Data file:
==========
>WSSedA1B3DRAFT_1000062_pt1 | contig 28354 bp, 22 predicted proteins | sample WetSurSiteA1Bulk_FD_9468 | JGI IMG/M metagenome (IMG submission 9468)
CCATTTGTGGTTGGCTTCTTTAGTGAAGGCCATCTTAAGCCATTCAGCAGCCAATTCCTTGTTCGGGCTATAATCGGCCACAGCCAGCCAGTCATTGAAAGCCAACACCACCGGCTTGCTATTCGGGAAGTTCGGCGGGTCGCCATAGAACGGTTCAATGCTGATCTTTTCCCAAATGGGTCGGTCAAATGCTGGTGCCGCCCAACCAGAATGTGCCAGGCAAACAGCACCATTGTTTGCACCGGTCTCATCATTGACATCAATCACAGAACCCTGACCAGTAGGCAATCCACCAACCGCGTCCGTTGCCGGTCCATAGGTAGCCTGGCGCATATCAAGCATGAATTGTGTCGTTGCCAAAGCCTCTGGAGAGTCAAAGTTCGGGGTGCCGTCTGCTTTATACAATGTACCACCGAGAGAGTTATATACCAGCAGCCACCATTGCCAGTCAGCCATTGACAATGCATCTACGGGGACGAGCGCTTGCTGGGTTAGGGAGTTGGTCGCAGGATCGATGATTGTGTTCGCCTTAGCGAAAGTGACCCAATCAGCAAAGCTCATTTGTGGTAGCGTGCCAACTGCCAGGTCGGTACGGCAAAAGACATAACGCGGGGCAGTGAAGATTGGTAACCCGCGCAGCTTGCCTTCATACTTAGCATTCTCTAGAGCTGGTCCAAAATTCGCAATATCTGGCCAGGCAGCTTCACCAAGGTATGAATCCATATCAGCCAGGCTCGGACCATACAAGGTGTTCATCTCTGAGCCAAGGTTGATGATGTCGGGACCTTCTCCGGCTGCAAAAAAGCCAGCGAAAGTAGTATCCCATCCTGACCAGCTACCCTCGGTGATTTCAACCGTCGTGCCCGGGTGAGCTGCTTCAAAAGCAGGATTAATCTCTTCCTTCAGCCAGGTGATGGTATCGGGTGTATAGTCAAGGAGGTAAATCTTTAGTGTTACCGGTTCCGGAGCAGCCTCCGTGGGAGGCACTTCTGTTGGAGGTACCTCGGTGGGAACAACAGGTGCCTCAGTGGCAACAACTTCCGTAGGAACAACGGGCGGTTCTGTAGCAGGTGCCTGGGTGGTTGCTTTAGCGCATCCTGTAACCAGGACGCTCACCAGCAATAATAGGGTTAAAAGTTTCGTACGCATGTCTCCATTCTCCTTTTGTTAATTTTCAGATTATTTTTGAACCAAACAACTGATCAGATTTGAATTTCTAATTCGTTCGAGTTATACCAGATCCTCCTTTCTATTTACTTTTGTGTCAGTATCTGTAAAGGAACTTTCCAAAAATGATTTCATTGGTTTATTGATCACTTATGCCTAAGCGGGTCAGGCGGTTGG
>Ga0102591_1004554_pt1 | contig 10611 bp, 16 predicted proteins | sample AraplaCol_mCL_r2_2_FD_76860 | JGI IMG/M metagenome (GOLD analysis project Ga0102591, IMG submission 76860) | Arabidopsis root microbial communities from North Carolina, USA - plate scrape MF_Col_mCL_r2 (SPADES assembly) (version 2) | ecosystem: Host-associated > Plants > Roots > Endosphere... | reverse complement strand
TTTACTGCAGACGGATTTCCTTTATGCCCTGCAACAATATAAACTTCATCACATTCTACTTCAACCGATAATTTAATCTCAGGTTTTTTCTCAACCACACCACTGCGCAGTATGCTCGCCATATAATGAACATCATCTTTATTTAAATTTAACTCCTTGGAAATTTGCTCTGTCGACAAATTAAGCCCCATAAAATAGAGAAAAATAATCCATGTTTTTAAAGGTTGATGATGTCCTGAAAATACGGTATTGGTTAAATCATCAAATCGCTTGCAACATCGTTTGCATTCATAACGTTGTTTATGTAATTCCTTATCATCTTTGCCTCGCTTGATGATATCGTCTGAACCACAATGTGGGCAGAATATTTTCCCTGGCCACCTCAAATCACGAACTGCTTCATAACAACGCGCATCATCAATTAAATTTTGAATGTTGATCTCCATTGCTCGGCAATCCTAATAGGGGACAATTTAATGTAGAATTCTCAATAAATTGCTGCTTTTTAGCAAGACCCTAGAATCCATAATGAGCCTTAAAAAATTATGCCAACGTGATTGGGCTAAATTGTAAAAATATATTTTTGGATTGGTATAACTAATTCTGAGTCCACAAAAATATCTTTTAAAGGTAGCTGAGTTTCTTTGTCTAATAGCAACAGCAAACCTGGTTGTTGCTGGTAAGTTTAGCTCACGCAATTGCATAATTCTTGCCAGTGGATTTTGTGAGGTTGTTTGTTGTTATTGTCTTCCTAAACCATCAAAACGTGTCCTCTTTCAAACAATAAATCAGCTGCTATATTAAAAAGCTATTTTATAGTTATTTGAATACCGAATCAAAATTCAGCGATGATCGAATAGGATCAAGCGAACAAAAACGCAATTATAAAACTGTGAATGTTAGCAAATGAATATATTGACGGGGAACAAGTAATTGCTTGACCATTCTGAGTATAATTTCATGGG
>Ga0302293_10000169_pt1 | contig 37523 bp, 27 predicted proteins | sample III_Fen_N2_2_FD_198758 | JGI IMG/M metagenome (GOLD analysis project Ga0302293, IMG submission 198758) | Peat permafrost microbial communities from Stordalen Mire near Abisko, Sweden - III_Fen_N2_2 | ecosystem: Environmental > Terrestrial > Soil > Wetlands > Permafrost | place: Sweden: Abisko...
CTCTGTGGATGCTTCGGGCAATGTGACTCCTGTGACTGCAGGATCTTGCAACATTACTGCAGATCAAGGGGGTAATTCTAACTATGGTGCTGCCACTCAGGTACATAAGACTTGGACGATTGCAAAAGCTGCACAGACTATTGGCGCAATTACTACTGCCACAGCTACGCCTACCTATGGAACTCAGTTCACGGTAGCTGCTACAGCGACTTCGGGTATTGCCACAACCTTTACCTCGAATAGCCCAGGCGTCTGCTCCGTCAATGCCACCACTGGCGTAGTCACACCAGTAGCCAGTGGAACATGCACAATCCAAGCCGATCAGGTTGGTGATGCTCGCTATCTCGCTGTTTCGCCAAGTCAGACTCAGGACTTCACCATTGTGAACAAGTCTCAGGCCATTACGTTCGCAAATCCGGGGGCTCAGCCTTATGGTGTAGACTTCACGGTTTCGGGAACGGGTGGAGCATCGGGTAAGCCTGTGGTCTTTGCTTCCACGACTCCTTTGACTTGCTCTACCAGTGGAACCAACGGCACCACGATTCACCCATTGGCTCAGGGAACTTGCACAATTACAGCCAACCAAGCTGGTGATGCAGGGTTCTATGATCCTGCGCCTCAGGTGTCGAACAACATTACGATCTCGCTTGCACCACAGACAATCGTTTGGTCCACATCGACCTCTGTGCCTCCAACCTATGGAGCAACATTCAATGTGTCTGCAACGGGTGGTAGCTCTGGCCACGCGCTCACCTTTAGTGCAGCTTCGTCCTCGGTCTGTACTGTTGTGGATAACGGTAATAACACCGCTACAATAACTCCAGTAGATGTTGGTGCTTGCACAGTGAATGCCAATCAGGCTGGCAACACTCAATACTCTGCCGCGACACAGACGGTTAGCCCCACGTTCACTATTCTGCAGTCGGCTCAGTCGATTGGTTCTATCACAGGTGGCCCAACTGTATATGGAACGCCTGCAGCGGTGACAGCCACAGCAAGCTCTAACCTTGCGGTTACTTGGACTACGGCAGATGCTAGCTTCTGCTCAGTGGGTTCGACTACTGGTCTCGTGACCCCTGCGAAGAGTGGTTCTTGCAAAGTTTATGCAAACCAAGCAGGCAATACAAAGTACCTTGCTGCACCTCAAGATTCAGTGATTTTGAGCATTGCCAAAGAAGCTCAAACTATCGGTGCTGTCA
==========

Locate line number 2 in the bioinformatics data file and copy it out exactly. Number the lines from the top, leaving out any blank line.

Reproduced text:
CCATTTGTGGTTGGCTTCTTTAGTGAAGGCCATCTTAAGCCATTCAGCAGCCAATTCCTTGTTCGGGCTATAATCGGCCACAGCCAGCCAGTCATTGAAAGCCAACACCACCGGCTTGCTATTCGGGAAGTTCGGCGGGTCGCCATAGAACGGTTCAATGCTGATCTTTTCCCAAATGGGTCGGTCAAATGCTGGTGCCGCCCAACCAGAATGTGCCAGGCAAACAGCACCATTGTTTGCACCGGTCTCATCATTGACATCAATCACAGAACCCTGACCAGTAGGCAATCCACCAACCGCGTCCGTTGCCGGTCCATAGGTAGCCTGGCGCATATCAAGCATGAATTGTGTCGTTGCCAAAGCCTCTGGAGAGTCAAAGTTCGGGGTGCCGTCTGCTTTATACAATGTACCACCGAGAGAGTTATATACCAGCAGCCACCATTGCCAGTCAGCCATTGACAATGCATCTACGGGGACGAGCGCTTGCTGGGTTAGGGAGTTGGTCGCAGGATCGATGATTGTGTTCGCCTTAGCGAAAGTGACCCAATCAGCAAAGCTCATTTGTGGTAGCGTGCCAACTGCCAGGTCGGTACGGCAAAAGACATAACGCGGGGCAGTGAAGATTGGTAACCCGCGCAGCTTGCCTTCATACTTAGCATTCTCTAGAGCTGGTCCAAAATTCGCAATATCTGGCCAGGCAGCTTCACCAAGGTATGAATCCATATCAGCCAGGCTCGGACCATACAAGGTGTTCATCTCTGAGCCAAGGTTGATGATGTCGGGACCTTCTCCGGCTGCAAAAAAGCCAGCGAAAGTAGTATCCCATCCTGACCAGCTACCCTCGGTGATTTCAACCGTCGTGCCCGGGTGAGCTGCTTCAAAAGCAGGATTAATCTCTTCCTTCAGCCAGGTGATGGTATCGGGTGTATAGTCAAGGAGGTAAATCTTTAGTGTTACCGGTTCCGGAGCAGCCTCCGTGGGAGGCACTTCTGTTGGAGGTACCTCGGTGGGAACAACAGGTGCCTCAGTGGCAACAACTTCCGTAGGAACAACGGGCGGTTCTGTAGCAGGTGCCTGGGTGGTTGCTTTAGCGCATCCTGTAACCAGGACGCTCACCAGCAATAATAGGGTTAAAAGTTTCGTACGCATGTCTCCATTCTCCTTTTGTTAATTTTCAGATTATTTTTGAACCAAACAACTGATCAGATTTGAATTTCTAATTCGTTCGAGTTATACCAGATCCTCCTTTCTATTTACTTTTGTGTCAGTATCTGTAAAGGAACTTTCCAAAAATGATTTCATTGGTTTATTGATCACTTATGCCTAAGCGGGTCAGGCGGTTGG